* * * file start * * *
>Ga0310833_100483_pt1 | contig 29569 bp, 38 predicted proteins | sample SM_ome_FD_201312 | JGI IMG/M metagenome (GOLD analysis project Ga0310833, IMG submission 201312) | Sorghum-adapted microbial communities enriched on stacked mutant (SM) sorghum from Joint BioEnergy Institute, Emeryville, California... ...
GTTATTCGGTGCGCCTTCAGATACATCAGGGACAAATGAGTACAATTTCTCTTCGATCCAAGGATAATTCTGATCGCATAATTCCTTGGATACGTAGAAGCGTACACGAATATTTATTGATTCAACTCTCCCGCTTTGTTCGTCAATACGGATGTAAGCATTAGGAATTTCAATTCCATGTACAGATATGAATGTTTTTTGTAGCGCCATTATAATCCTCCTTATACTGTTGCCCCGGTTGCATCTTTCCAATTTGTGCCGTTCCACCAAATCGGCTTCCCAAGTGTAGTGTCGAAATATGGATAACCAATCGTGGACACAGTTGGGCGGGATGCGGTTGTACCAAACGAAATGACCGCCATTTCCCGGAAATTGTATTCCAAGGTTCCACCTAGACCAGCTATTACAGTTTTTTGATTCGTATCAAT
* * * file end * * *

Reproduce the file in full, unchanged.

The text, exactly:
>Ga0310833_100483_pt1 | contig 29569 bp, 38 predicted proteins | sample SM_ome_FD_201312 | JGI IMG/M metagenome (GOLD analysis project Ga0310833, IMG submission 201312) | Sorghum-adapted microbial communities enriched on stacked mutant (SM) sorghum from Joint BioEnergy Institute, Emeryville, California... ...
GTTATTCGGTGCGCCTTCAGATACATCAGGGACAAATGAGTACAATTTCTCTTCGATCCAAGGATAATTCTGATCGCATAATTCCTTGGATACGTAGAAGCGTACACGAATATTTATTGATTCAACTCTCCCGCTTTGTTCGTCAATACGGATGTAAGCATTAGGAATTTCAATTCCATGTACAGATATGAATGTTTTTTGTAGCGCCATTATAATCCTCCTTATACTGTTGCCCCGGTTGCATCTTTCCAATTTGTGCCGTTCCACCAAATCGGCTTCCCAAGTGTAGTGTCGAAATATGGATAACCAATCGTGGACACAGTTGGGCGGGATGCGGTTGTACCAAACGAAATGACCGCCATTTCCCGGAAATTGTATTCCAAGGTTCCACCTAGACCAGCTATTACAGTTTTTTGATTCGTATCAAT